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As I guided our kaizen team at Batesville Casket Company this week focusing on productivity and 5-S of a weld cell, an important lesson from Day One training was reinforced during our time at gemba. When making changes, it is better to include the process experts in the analysis and experimentation to gain buy-in (and get good ideas), especially if they are not official team members. (P.S. – Don’t forget to include experts from all shifts.)
The team worked the day before with the first-shift associate on finding a home location for the universal tool (a hammer) used for adjusting the fit-up of parts in the weld fixture. Yes, I know this is muda to have to adjust parts and we noted it for future kaizen work. After a couple of experiments, an agreement on a location was reached and a new tool holder for the hammer was added to the weld fixture. It provided simple access and was within easy reach. So, the kaizen team ran off to the next improvement, right?
Not so fast, my fellow kaizen blitzers. When the team returned to gemba this morning, the new hammer tool holder had been removed. It was later found on top of a nearby work table. The improvement was undone.
Needless to say, some of team members were upset, a little on the angry side and certainly frustrated. A few of the kaizen team members quickly gathered around the scene of the crime and started to resemble a mob with pitch forks and hay sickles. They were in search of the criminal who had the nerve to undo their kaizen.
Of course, they wanted to round up the usual suspects and get management involved to seek corrective action. It was deduced that the weld associate on the night shift was the most likely suspect. Just wait until he reports for duty tonight!
What would you do in this situation?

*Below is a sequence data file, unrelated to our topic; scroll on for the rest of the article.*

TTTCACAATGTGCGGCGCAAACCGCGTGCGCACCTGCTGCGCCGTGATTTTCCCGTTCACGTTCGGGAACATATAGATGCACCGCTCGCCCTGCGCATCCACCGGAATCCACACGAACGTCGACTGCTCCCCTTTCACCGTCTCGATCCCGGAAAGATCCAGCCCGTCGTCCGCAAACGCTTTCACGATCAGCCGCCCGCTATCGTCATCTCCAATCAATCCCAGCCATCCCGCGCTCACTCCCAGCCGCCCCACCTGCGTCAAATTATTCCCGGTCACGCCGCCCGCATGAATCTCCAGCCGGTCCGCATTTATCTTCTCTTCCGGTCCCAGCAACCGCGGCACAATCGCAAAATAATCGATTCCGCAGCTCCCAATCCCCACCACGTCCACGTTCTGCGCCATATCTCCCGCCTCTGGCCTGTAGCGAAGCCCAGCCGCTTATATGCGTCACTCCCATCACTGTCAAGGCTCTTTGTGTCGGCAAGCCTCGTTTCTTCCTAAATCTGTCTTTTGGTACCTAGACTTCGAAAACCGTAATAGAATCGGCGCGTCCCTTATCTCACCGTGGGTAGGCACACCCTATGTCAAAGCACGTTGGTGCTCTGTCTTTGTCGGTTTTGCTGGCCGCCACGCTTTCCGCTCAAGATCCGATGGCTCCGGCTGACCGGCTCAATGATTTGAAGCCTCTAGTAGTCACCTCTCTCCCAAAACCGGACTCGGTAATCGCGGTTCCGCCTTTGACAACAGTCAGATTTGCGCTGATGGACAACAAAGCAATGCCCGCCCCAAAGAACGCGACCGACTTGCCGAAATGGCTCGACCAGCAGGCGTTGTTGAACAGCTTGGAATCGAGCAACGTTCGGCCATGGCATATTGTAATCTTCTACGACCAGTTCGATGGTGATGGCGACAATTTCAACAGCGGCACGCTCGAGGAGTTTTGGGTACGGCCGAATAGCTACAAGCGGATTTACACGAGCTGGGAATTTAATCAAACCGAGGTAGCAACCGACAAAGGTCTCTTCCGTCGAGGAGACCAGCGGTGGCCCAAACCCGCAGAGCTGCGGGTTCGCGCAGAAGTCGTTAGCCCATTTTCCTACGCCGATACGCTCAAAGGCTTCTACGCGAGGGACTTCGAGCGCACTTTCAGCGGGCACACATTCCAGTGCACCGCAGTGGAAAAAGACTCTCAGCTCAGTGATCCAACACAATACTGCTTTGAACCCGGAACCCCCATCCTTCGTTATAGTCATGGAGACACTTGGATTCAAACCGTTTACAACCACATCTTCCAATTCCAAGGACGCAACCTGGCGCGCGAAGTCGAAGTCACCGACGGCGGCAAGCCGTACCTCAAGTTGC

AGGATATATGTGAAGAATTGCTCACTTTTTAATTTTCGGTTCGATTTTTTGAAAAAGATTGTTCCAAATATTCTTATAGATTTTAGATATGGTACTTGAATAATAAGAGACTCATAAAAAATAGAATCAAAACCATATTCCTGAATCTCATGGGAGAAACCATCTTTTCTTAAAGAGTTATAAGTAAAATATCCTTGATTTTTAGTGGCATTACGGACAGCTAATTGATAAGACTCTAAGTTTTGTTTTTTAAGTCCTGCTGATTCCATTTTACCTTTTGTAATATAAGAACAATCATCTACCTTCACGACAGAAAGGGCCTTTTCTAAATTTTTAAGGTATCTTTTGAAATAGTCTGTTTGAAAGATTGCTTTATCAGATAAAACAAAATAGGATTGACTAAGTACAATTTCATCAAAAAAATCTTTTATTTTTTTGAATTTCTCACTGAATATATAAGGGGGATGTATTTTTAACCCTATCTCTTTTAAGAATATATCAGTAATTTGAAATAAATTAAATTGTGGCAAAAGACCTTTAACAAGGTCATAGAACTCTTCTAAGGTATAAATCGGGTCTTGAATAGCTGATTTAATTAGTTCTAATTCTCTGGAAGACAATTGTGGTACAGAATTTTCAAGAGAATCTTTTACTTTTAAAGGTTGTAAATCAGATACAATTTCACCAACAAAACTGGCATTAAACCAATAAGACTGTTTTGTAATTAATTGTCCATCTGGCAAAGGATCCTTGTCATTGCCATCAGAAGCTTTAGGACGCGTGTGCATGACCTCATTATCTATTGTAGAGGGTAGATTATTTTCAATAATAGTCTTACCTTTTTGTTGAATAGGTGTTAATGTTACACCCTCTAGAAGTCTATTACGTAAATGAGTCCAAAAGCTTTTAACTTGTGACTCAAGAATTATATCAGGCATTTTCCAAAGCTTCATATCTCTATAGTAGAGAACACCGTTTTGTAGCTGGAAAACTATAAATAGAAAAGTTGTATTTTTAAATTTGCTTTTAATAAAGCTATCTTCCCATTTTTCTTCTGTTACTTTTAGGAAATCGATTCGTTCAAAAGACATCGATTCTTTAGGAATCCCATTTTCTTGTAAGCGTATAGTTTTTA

As those kaizen team members working on this tool presentation were debating a plan of action, I asked them if they have previously included the night-shift associate on their idea for the hammer tool holder. They said that they did not and quickly came to agreement that they should have. I then asked, “Why do you think he did not like it and decided to remove it?” Maybe there was a good reason? It is better to not jump to conclusions and just simply ask the weld associate what the problem was.
The kaizen team did exactly that and, after a calm discussion with the night-shift welder, the team learned that the tool holder placement made it difficult to weld a portion of the unit. A-ha! Our improvement did not make it easier and better for the associate.
Now the kaizen team looked for a better location for the tool holder. It was actually more difficult that initially thought. I asked the team where the hammer was normally placed and they showed me a ledge on the weld fixture as the most common location. I asked if that was true for all shifts. They confirmed it. I suggested that it would be easier to float downstream than paddle upstream
With the notion that maybe a designated tool holder/placement on the ledge (where all the associates preferred to place the hammer) might work better, the kaizen team did some more experiments. After a few more tries and input from all shifts, a home location for the hammer was incorporated on the ledge. Kaizen success!
(Meet Mike Wroblewski and hear him present a case study on lean activities at the Batesville Casket Company by attending the 2008 Lean, Reliable and Lubed conference in Nashville, Tenn. Visit www.driveyourplant.com for full details and to register.)
About the author:
Mike Wroblewski started his lean journey with instruction in quick die change from Shigeo Shingo. Mike is currently the lean sensei at Batesville Casket Company in Batesville, Ind. He also writes a blog called “Got Boondoggle?” featuring lean and Six Sigma topics. Check it out at http://gotboondoggle.blogspot.com/.